When educational policies follow Gardner’s principles, curricula diversify to the point where vertical progression is no longer possible. School then no longer has any value aside from its role as a social incubator. By diminishing the focus on academics, we excuse illiteracy and similar deficiencies, and the impact ripples up as students are handed unearned diplomas every year. The one system under which accelerated progress can happen is in a system like what is promoted by gifted education programs, where learning is geared towards the needs of an individual in order to deliver him or her from the constraints of a severely limited academic experience.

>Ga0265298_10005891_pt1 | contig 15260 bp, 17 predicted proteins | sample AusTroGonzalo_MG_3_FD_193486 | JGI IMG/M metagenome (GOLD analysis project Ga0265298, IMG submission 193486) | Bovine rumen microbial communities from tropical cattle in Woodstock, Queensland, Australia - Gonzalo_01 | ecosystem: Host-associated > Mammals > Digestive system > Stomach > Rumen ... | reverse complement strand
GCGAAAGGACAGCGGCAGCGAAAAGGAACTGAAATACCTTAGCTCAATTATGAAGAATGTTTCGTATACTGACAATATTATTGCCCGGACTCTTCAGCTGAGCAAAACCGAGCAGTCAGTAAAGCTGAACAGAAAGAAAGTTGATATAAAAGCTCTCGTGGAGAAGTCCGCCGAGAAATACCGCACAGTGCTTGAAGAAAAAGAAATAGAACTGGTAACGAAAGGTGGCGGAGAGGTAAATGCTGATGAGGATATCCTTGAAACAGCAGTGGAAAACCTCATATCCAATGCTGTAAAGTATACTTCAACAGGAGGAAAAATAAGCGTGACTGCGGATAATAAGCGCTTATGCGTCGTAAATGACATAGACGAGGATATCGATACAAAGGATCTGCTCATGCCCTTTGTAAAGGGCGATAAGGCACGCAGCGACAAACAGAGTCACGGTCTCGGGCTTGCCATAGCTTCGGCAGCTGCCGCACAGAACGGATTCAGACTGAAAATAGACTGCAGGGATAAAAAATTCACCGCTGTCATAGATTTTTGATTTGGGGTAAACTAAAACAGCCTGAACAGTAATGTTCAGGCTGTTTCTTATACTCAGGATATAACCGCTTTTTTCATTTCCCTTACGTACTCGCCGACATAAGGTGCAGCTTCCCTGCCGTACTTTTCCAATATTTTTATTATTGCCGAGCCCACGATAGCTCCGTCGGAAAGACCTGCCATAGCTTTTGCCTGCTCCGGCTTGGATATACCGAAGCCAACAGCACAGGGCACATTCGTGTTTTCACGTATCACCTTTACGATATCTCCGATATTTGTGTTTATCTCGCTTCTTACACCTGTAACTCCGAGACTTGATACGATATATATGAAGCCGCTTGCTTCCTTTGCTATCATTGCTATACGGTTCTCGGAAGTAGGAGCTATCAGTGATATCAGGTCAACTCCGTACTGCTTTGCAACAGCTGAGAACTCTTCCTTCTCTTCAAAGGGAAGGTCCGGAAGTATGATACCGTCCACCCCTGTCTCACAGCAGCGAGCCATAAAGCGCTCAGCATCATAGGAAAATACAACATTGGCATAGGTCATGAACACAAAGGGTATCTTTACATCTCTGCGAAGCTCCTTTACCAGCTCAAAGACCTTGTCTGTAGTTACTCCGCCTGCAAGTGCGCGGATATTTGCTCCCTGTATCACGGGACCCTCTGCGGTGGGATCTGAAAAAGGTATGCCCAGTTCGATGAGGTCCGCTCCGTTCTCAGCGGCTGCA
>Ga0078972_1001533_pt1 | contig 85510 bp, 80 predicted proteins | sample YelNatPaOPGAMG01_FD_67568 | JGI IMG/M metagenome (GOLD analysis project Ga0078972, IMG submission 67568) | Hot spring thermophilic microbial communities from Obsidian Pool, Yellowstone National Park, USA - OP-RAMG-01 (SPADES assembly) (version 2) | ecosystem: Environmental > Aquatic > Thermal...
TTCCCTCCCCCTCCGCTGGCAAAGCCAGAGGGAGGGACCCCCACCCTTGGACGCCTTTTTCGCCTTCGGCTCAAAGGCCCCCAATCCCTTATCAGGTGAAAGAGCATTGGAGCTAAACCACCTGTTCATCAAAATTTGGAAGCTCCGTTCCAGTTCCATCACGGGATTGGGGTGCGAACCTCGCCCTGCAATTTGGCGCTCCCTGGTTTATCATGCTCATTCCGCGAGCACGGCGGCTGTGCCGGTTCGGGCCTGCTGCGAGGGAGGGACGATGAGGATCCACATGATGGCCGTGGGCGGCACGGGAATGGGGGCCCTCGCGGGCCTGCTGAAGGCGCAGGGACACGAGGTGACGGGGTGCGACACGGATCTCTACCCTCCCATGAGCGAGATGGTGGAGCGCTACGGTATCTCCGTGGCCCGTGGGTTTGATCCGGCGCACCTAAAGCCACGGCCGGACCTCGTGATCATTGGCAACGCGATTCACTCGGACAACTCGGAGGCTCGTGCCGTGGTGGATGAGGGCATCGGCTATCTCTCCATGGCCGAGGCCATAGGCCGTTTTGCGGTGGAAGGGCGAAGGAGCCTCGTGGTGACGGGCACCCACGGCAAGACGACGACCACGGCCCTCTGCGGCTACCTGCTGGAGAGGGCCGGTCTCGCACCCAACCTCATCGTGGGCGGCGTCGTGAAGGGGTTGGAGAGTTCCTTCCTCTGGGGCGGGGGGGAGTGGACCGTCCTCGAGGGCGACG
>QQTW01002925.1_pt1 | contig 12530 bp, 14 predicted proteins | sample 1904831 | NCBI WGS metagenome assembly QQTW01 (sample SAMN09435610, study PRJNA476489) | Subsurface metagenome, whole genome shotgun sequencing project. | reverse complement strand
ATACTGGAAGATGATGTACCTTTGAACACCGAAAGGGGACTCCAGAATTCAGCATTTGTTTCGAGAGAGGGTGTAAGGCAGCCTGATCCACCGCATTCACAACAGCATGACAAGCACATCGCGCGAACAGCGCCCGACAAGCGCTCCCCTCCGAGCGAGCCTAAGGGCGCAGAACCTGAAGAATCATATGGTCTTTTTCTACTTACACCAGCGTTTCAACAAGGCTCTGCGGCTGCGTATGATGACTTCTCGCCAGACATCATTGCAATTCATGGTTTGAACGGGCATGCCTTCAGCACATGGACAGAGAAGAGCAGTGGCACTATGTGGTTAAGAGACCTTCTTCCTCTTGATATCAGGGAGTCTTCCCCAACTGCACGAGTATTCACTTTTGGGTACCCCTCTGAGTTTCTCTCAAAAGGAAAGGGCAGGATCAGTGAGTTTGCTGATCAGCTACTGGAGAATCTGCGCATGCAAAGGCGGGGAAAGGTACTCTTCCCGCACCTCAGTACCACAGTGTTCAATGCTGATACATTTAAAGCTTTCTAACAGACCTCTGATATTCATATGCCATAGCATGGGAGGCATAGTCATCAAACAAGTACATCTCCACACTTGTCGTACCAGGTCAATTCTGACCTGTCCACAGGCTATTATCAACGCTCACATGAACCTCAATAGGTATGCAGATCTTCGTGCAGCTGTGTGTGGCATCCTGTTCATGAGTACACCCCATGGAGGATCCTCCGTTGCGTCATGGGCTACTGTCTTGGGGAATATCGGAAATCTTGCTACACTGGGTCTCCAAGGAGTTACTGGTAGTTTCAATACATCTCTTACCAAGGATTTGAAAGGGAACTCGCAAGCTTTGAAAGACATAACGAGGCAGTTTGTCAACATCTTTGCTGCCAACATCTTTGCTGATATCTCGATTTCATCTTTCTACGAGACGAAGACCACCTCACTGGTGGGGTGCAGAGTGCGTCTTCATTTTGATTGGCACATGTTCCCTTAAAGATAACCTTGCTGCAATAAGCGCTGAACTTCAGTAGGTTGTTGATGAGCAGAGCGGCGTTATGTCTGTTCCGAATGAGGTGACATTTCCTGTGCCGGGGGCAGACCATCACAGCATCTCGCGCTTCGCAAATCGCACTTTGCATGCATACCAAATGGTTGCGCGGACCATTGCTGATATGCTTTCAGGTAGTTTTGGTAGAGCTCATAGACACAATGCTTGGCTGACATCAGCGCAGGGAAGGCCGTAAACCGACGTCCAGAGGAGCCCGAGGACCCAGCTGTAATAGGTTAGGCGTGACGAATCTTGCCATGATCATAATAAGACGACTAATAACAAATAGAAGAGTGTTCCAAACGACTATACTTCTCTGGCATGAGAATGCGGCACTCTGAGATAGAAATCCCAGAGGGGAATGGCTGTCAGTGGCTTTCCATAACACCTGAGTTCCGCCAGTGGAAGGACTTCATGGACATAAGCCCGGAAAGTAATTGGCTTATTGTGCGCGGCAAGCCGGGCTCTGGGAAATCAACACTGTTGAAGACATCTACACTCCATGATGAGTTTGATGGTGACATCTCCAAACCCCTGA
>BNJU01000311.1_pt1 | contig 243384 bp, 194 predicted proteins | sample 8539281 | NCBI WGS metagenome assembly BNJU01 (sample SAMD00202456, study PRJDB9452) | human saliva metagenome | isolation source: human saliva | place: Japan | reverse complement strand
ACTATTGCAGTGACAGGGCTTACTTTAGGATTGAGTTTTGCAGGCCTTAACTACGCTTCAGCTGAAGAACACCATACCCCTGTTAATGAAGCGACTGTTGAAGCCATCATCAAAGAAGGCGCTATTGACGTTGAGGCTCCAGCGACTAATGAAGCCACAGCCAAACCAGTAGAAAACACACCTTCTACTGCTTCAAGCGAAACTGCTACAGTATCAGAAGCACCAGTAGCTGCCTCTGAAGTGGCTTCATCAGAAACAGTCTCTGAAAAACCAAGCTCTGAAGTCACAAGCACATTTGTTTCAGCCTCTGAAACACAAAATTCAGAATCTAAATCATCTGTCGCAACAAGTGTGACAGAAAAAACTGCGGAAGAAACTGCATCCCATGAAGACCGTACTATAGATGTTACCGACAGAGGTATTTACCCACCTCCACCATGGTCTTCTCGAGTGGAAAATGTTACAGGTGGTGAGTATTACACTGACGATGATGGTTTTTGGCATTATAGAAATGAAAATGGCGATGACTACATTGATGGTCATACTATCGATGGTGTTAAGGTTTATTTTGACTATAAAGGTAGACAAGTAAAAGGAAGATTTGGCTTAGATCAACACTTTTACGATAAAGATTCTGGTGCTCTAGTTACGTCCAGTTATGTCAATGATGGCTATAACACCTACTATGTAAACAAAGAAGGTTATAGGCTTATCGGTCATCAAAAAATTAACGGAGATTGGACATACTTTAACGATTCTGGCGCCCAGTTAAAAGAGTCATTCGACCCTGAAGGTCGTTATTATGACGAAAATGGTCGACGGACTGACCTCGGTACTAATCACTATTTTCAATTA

But these programs rely first and foremost on a belief in giftedness, and it is precisely the belief that they should be universally accommodating that is destroying them from the inside. Special programs constantly subject themselves to the threat of overexpansion; complicit in it are schools that are all too willing to offer them to bargain for funding, ignoring how not that many students are gifted – and as for those who are, they are exactly the students in the most need of those “smaller class sizes” for which so many agree is a good thing.

Thanks to The Incredibles, we finally have a message in the mass media telling us straight up what we should have realized long ago: it’s ideas like a universal equality of talent that have shaped us into a culture that disrespects its heroes. We should not deny that some people are inherently special, nor should we justify such a denial with a claim that they are flawed in some trivial ways we are not.